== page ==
Soybean School: Where fixed and flex varieties fit on your farm

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Fixed and flex soybean varieties can have a great fit on your farm depending on the soil type and row spacing.

Last year RealAgriculture’s Bernard Tobin, and Pride Seeds agronomist Matt Chapple discussed fixed and flex corn varieties. In this episode of Soybean School, the two are back in the field looking at how many of the same principles of fixed or flex translates to soybeans.

“A flex soybean variety really has that potential to bush out, (have) multi-nodes, more pods per node, all those great things,” says Chapple. “With that more fixed style bean, single stemmed top to bottom, we don’t fill out the rows or the canopies as good with that fixed style, so (they are) more conducive to pushing the population, much like those corn hybrids that are fixed ear styles.”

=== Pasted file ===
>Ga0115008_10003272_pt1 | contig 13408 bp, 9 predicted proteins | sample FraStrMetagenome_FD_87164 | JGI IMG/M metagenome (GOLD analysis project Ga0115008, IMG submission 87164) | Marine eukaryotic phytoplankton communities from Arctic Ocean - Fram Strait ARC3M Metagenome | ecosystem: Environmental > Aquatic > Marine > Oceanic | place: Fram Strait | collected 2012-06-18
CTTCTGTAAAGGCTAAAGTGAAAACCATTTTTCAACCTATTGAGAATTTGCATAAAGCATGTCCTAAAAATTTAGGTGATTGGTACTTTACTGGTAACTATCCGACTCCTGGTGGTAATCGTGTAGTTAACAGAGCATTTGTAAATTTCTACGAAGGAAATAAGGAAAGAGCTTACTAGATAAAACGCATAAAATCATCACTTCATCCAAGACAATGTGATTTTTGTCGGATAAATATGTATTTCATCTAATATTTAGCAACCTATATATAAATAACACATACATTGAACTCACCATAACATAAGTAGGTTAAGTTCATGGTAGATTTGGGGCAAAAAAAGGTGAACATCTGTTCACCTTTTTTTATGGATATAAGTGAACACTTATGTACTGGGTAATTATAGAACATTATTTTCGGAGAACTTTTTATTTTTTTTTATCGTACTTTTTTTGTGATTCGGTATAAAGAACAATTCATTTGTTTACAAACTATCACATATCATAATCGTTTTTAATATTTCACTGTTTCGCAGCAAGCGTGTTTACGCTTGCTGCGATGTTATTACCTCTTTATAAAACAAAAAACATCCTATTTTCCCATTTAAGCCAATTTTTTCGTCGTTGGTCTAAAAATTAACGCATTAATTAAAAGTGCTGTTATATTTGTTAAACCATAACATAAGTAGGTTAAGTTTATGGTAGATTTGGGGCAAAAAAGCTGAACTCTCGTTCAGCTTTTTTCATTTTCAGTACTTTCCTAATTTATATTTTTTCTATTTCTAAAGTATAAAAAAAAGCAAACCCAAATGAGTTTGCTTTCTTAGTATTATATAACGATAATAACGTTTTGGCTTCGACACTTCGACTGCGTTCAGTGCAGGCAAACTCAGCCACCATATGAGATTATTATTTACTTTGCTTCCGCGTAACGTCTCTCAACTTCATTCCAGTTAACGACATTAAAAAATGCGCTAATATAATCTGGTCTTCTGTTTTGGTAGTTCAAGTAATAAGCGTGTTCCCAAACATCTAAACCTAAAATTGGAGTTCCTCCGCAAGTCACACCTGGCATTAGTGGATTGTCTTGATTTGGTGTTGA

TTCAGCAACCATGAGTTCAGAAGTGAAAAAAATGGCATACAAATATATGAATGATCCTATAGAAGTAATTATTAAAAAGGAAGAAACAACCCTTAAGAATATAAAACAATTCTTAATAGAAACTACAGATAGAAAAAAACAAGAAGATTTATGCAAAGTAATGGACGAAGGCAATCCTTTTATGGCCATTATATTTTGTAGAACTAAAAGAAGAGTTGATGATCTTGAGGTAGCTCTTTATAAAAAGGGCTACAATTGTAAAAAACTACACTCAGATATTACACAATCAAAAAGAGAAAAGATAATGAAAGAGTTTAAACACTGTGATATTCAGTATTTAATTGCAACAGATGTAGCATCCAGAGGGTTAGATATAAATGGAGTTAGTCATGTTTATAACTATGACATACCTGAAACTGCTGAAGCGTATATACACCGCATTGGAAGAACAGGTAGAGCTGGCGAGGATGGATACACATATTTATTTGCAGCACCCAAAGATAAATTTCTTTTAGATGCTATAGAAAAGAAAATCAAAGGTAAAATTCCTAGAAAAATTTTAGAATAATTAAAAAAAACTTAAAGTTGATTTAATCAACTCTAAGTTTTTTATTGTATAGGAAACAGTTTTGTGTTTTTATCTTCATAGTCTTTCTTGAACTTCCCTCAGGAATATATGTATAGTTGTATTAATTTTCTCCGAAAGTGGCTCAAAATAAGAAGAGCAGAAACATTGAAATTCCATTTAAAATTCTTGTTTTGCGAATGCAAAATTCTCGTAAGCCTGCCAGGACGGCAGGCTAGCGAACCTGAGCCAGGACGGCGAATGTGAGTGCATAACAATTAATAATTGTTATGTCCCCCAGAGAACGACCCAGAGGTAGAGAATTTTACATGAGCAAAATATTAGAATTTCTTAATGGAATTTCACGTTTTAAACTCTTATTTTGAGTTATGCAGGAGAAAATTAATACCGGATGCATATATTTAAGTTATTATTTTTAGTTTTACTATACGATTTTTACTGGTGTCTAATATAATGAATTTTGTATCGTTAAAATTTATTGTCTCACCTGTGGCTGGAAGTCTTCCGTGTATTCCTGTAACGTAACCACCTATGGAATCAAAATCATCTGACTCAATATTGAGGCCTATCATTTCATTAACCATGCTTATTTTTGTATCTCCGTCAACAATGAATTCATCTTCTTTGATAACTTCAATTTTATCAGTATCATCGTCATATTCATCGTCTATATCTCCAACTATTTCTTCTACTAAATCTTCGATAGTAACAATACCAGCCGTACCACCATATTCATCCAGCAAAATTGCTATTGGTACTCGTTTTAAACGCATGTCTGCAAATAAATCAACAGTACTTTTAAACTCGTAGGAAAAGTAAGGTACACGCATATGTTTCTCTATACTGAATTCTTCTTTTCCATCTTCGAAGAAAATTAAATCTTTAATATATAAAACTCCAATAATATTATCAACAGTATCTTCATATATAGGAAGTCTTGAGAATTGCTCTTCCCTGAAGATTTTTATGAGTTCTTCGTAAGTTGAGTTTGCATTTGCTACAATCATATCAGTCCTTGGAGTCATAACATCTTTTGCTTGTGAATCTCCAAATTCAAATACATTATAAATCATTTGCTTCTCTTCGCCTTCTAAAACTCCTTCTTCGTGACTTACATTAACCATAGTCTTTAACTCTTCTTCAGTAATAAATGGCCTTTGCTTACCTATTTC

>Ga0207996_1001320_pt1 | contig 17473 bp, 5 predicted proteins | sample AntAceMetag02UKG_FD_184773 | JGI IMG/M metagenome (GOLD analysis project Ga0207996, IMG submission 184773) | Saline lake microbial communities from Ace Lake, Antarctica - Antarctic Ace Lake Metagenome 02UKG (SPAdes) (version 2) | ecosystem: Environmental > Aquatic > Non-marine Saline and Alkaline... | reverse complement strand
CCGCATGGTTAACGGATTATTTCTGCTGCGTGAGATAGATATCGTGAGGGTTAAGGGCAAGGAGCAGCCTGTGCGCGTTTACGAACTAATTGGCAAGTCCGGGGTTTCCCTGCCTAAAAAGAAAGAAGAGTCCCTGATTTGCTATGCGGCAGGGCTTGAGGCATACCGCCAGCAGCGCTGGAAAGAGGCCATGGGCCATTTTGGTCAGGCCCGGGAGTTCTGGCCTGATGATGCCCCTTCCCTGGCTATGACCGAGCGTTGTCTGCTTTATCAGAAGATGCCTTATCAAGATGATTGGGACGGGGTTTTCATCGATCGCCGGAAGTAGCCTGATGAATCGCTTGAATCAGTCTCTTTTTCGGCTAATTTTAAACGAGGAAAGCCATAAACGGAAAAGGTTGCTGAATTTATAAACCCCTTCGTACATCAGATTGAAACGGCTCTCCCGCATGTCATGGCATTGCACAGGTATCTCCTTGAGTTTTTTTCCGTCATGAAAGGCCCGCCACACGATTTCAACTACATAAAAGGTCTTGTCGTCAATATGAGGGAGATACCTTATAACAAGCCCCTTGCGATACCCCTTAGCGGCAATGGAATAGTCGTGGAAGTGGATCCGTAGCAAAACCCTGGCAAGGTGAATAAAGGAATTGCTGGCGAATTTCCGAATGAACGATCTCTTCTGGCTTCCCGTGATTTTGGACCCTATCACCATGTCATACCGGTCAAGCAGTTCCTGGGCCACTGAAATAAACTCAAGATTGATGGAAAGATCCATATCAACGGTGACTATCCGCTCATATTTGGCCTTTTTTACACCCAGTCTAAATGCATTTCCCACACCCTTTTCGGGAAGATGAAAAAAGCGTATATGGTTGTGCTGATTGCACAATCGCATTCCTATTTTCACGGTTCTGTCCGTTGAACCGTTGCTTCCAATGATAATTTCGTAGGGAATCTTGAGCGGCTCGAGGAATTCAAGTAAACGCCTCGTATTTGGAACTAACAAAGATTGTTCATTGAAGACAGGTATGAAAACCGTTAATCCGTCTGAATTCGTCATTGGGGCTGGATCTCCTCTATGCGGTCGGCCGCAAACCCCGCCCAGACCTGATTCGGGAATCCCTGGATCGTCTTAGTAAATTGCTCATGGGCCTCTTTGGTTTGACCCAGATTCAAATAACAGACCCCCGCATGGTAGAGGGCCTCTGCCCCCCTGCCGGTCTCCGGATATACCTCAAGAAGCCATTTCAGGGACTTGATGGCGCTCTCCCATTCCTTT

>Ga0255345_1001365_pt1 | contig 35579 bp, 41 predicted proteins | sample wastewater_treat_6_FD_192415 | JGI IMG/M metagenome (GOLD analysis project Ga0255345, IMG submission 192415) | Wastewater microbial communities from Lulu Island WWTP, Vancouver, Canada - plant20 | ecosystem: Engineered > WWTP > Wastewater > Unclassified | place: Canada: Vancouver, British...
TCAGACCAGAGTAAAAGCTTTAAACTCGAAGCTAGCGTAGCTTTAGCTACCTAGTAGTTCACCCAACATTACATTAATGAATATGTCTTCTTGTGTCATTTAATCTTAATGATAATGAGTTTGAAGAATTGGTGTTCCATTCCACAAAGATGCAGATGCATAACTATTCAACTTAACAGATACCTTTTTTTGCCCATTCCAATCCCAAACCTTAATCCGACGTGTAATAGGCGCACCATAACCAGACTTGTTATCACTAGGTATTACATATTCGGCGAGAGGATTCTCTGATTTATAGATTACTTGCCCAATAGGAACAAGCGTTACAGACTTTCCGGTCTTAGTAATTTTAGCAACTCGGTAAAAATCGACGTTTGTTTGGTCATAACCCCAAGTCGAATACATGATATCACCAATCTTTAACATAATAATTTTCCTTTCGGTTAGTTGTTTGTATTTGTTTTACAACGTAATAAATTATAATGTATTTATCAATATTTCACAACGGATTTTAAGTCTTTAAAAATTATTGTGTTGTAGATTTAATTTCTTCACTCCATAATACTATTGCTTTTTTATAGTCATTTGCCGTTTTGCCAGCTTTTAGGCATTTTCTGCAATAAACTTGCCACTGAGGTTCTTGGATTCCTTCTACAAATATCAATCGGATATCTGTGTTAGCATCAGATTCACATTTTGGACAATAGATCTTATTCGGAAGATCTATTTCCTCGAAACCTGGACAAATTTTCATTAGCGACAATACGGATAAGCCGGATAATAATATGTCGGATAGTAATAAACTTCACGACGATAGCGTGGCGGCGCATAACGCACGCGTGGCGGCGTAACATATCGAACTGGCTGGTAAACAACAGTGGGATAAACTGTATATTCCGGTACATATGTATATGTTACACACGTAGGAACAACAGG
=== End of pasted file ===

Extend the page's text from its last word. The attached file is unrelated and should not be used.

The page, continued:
In a previous episode, Chapple shows how a variety factors change yield. In particular, how on a rich, high-fertility loam soil, with 24-inch row spacing, the yields were phenomenal, the seeding rate was economical, and the genetic potential of each variety really showed.

In this episode, the plots were seeded at 30-inch spacing, one plant per foot, with less than 20,000 seeds per acre — which Chapple realizes won’t happen outside of a plot situation — but the row spacing has really pushed the genetic potential.

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On sandy ground, Chapple recommends not seeding a high plant population, because it doesn’t make a lot of economic sense if there’s the risk of it burning up or falling over — a flex variety might be the right choice in this situation.

On a clay soil, the fixed variety is better with that 15-inch row spacing, especially if there’s phytophthora pressure.

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